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Single Slip verses Double Slip Turnouts

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Single Slip verses Double Slip Turnouts
Posted by railandsail on Thursday, December 06, 2018 10:09 PM

Would anyone mind giving me their thoughts about using a single slip turnout rather than a double slip one,...positives vs negatives.??

I have in mind a place where I think the single slip would be advisable over a double, but before descrbing my particular situation I was looking to hear generalities about the two.

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Posted by NeO6874 on Friday, December 07, 2018 6:59 AM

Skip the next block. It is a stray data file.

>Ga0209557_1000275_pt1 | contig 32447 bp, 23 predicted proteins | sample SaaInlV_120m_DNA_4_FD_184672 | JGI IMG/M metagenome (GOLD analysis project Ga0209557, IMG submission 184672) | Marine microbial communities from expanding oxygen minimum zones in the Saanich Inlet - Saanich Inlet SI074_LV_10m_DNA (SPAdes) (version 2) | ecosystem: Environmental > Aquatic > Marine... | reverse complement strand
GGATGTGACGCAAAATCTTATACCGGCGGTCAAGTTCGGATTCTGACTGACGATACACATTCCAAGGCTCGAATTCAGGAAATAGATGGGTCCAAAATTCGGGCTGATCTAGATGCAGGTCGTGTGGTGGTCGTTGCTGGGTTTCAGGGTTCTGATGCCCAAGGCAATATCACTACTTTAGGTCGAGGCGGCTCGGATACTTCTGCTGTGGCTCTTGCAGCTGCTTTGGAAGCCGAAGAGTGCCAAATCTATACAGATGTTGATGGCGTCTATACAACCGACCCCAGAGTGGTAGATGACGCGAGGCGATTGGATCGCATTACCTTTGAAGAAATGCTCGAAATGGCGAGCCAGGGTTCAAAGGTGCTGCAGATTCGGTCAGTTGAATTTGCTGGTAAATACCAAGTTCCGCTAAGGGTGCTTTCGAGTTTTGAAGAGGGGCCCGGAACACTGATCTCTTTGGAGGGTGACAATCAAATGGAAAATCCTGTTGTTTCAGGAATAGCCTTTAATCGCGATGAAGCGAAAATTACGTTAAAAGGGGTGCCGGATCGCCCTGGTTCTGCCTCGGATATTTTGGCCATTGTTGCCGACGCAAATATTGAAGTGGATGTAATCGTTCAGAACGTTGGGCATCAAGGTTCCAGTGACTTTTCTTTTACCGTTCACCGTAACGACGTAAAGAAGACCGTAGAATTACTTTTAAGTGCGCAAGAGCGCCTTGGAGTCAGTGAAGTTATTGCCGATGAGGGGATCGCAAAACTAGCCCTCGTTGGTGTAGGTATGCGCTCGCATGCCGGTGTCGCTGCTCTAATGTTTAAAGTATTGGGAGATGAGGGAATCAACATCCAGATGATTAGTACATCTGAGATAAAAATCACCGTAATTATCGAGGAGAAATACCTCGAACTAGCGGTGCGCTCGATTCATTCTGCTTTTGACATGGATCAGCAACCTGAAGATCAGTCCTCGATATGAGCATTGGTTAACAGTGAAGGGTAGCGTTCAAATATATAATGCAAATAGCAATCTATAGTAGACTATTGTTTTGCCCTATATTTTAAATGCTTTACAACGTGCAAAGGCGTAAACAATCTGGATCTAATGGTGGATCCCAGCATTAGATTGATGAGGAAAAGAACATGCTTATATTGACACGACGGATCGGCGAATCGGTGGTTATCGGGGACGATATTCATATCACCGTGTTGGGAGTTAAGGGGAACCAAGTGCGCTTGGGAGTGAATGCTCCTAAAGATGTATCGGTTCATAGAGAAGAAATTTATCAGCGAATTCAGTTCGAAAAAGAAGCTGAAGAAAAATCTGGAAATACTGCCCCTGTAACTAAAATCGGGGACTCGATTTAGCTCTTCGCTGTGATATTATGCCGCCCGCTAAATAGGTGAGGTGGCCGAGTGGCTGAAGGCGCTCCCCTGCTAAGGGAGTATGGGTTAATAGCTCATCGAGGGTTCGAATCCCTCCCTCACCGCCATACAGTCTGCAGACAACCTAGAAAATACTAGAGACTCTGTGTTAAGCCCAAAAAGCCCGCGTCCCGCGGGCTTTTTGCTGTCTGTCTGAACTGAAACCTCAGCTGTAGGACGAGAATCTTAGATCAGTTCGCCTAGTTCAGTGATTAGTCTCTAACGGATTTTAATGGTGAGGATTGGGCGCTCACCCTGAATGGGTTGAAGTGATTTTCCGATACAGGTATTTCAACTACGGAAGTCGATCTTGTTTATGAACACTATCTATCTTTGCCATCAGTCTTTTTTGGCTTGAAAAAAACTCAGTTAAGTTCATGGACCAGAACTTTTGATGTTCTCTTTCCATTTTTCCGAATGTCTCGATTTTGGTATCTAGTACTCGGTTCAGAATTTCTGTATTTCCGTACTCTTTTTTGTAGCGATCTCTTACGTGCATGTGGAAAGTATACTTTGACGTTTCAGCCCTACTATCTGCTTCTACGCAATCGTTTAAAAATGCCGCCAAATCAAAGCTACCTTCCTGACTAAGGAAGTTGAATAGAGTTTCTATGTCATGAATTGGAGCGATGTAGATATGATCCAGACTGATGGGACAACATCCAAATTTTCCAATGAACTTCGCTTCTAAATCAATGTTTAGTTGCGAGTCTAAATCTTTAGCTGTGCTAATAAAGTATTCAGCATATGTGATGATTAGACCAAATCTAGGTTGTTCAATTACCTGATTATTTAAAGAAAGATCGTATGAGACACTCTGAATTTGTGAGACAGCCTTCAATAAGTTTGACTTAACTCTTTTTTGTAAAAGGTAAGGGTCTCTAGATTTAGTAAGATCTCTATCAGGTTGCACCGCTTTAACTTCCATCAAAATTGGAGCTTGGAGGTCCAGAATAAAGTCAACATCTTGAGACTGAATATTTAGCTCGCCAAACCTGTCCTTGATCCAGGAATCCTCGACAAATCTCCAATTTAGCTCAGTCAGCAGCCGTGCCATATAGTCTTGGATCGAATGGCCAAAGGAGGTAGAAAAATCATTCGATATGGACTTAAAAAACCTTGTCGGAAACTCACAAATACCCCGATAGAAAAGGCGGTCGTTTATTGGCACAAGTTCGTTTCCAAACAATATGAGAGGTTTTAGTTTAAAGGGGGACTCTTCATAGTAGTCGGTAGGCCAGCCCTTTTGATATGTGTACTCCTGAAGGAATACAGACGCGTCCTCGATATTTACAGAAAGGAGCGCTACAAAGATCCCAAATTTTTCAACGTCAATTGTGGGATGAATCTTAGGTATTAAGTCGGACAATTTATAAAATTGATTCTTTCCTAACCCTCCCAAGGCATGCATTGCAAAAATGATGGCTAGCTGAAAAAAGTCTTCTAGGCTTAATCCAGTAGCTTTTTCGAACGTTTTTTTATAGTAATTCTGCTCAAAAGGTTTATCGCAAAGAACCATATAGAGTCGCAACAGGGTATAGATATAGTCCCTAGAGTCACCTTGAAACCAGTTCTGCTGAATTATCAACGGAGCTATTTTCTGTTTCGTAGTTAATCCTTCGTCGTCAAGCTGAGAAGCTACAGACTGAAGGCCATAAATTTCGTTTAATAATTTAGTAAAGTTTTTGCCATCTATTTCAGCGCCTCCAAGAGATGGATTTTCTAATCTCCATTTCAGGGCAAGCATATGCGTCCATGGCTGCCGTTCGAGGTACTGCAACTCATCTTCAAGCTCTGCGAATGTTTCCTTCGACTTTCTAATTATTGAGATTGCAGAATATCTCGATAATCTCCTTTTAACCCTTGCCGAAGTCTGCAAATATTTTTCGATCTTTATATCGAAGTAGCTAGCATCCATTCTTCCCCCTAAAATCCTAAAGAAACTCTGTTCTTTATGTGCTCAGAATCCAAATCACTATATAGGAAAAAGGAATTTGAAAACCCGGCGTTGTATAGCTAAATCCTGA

For all intents and purposes, slip switches are crossings that're made up of a pair of turnouts (single-slip) or two pairs of turnouts (double-slip).

If you have some track on hand, you can make your own "model" of a slip switch pretty easily, by using two turnouts (1 each left and right-hand) of the same frog number (e.g. 6). 

  1. set the first turnout down on your table / workbench, oriented so that the through track is heading east/west. 
  2. Take the other turnout, and orient it such that the two diverging routes overlap as perfectly as possible (this may not work that well).
  3. Done - a train can now head east/west or north/south through the crossing, and depending on the orientation of the diverging routes, one of these "slips" will be possible:
  1. East -> South (E/W is RH, diverging eastbound & N/S is LH) or North -> West